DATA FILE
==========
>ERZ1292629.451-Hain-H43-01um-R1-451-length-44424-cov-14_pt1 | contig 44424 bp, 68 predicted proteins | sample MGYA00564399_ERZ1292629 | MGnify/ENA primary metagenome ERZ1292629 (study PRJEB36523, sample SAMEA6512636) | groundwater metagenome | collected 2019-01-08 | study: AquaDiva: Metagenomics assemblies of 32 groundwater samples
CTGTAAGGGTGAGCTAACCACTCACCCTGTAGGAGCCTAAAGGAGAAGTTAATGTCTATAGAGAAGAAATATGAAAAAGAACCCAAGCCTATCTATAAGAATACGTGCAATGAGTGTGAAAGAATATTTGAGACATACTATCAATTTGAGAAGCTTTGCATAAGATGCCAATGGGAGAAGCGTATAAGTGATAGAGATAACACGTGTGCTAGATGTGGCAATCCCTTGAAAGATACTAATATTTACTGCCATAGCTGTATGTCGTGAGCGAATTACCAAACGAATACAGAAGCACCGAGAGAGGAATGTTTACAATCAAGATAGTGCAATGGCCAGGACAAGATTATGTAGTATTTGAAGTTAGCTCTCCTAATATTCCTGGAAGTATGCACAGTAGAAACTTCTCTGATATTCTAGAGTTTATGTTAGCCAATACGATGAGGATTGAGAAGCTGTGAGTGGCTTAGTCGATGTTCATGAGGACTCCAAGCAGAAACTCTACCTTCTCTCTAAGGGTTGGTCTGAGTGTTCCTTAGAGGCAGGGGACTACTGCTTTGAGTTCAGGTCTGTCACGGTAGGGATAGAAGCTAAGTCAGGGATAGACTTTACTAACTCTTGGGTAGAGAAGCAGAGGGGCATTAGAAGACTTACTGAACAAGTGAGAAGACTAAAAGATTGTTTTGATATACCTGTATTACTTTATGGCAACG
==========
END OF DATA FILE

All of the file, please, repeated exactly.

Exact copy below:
>ERZ1292629.451-Hain-H43-01um-R1-451-length-44424-cov-14_pt1 | contig 44424 bp, 68 predicted proteins | sample MGYA00564399_ERZ1292629 | MGnify/ENA primary metagenome ERZ1292629 (study PRJEB36523, sample SAMEA6512636) | groundwater metagenome | collected 2019-01-08 | study: AquaDiva: Metagenomics assemblies of 32 groundwater samples
CTGTAAGGGTGAGCTAACCACTCACCCTGTAGGAGCCTAAAGGAGAAGTTAATGTCTATAGAGAAGAAATATGAAAAAGAACCCAAGCCTATCTATAAGAATACGTGCAATGAGTGTGAAAGAATATTTGAGACATACTATCAATTTGAGAAGCTTTGCATAAGATGCCAATGGGAGAAGCGTATAAGTGATAGAGATAACACGTGTGCTAGATGTGGCAATCCCTTGAAAGATACTAATATTTACTGCCATAGCTGTATGTCGTGAGCGAATTACCAAACGAATACAGAAGCACCGAGAGAGGAATGTTTACAATCAAGATAGTGCAATGGCCAGGACAAGATTATGTAGTATTTGAAGTTAGCTCTCCTAATATTCCTGGAAGTATGCACAGTAGAAACTTCTCTGATATTCTAGAGTTTATGTTAGCCAATACGATGAGGATTGAGAAGCTGTGAGTGGCTTAGTCGATGTTCATGAGGACTCCAAGCAGAAACTCTACCTTCTCTCTAAGGGTTGGTCTGAGTGTTCCTTAGAGGCAGGGGACTACTGCTTTGAGTTCAGGTCTGTCACGGTAGGGATAGAAGCTAAGTCAGGGATAGACTTTACTAACTCTTGGGTAGAGAAGCAGAGGGGCATTAGAAGACTTACTGAACAAGTGAGAAGACTAAAAGATTGTTTTGATATACCTGTATTACTTTATGGCAACG